Shopping online surged during Covid. Now the environmental costs are becoming clearer.
Months before, Santa Monica launched the country’s first zero-emissions delivery zone spanning one-square mile of…
Months before, Santa Monica launched the country’s first zero-emissions delivery zone spanning one-square mile of its downtown, where electric delivery vehicles get priority at certain loading zones. They also are testing last-mile deliveries on e-cargo bikes and scooters.
The initiative, in partnership with the Los Angeles Cleantech Incubator, is in the early stages of measuring the effect on emissions, congestion and delivery efficiency. The goal is to expand it to other cities in Southern California before the 2028 Olympics.
“E-commerce is increasing emissions. There is no doubt about it,” said Matt Petersen, CEO of the Cleantech incubator. “It’s no longer just FedEx, UPS and the Postal Service on the road coming once a day. There are multiple deliveries to the same address every day for anything you can imagine.”
The growing number of deliveries arriving in cardboard boxes, plastic bags and other packaging has raised an alarm that online shopping leads to more waste, like the garbage patches floating in the world’s oceans.
Chegut, the director of MIT’s Real Estate Innovation Lab, said one of the most striking findings from her team’s research concerned packaging; they found that cardboard boxes accounted for some of the largest carbon pollutants in the system regardless of the method of delivery. Removing layers of packaging, changing boxes or even removing them altogether could slash carbon emissions by up to 36 percent, the report found.
The packaging problem is exacerbated by the fact that America’s waste infrastructure is ill-equipped to handle all these materials. Most food and packaging ends up in a landfill or is burned to produce energy, generating 105.5 million metric tons of carbon dioxide last year, according to federal data. These facilities are often located in marginalized communities disproportionately exposed to the pollution that incineration creates.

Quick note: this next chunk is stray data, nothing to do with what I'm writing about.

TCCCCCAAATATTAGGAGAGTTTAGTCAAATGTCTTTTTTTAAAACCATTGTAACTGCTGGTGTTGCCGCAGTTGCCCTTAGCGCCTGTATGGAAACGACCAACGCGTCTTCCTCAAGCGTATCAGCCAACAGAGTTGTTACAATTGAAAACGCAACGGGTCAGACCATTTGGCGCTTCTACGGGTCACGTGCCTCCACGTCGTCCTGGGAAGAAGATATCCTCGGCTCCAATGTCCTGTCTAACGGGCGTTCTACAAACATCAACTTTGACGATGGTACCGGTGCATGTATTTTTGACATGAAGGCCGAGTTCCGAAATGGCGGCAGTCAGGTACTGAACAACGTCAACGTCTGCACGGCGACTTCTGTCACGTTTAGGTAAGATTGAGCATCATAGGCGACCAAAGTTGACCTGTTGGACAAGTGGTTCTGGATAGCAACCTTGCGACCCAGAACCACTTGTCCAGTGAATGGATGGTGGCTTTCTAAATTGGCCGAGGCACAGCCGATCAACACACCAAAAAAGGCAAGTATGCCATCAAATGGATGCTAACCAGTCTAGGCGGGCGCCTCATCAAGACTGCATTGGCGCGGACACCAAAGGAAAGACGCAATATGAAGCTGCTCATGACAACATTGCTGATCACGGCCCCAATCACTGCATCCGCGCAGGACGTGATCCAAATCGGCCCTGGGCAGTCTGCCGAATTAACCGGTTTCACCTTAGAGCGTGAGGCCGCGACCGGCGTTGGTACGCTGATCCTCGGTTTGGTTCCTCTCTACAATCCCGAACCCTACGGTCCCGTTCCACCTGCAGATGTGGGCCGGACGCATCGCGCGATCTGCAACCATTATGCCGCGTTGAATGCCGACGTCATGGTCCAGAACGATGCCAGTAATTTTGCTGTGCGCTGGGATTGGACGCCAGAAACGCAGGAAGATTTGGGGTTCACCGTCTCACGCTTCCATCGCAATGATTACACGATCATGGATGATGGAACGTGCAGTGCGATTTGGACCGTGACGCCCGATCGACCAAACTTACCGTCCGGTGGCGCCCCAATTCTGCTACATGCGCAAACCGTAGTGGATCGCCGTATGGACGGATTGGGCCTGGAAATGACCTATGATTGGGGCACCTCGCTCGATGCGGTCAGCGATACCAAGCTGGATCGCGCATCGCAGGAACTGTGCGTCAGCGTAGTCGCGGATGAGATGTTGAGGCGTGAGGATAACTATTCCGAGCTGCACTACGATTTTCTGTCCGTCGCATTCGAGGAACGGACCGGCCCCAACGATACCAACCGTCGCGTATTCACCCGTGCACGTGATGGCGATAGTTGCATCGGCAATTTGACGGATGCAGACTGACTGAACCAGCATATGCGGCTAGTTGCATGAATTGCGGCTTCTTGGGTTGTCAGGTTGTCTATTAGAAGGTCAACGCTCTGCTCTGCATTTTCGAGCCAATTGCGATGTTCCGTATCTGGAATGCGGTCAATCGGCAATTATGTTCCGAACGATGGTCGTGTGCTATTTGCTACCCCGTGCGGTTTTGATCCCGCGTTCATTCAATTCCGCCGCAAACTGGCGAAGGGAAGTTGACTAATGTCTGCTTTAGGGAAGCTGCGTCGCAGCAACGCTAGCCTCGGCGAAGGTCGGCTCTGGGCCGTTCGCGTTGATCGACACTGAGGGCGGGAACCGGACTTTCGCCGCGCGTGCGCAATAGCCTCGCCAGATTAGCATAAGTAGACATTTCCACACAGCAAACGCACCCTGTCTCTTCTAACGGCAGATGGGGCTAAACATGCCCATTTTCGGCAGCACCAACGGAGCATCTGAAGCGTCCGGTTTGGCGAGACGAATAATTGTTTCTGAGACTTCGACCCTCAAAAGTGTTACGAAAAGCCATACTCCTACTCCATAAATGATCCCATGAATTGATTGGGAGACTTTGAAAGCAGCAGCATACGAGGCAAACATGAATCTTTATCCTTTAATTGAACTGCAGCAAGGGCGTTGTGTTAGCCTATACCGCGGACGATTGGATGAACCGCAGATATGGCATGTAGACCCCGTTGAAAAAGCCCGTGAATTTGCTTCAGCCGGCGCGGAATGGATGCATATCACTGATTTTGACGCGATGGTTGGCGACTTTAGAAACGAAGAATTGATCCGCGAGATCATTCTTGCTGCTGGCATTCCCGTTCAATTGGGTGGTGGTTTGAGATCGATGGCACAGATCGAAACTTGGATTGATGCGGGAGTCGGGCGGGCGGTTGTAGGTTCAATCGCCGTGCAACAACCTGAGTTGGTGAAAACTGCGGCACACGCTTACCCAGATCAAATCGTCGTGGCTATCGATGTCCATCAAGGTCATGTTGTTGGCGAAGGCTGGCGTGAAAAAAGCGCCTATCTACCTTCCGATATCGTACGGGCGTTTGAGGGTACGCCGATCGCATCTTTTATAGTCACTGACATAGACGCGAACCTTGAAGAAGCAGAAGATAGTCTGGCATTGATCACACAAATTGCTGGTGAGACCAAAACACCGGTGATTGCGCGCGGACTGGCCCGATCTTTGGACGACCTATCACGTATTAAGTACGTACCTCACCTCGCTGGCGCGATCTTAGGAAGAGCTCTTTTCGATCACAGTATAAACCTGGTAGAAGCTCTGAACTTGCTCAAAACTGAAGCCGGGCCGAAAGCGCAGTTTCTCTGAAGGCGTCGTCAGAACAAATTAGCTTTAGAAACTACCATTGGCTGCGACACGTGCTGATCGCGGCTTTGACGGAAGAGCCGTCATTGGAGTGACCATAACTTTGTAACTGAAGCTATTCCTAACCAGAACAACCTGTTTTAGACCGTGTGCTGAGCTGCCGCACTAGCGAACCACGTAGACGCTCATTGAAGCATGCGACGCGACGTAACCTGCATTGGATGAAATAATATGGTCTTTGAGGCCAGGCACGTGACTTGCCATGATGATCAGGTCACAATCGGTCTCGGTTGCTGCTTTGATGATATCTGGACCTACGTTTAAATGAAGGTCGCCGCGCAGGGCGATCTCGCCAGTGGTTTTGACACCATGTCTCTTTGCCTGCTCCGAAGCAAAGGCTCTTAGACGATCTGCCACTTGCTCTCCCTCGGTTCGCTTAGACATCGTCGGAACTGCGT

By some estimates, the U.S. may have produced less waste in 2020 because of shutdowns on the commercial and industrial side, from office buildings and restaurants to manufacturers. Those sectors are rebounding, however.
Waste Management, the largest trash and recycling hauler in North America, has more than 4,000 contracts with municipalities across the country and recently reported that it collected fewer tons of waste last year. The company said only about 13.5 percent of it was recycled — a slight boost over the previous year in part because Waste Management has recently invested in recycling facilities.
Brent Bell, the company’s vice president of recycling, said the online shopping craze during the pandemic generated the most amount of cardboard he’d ever seen. There were a lot more bottles and cans and plastic films and takeout containers, too.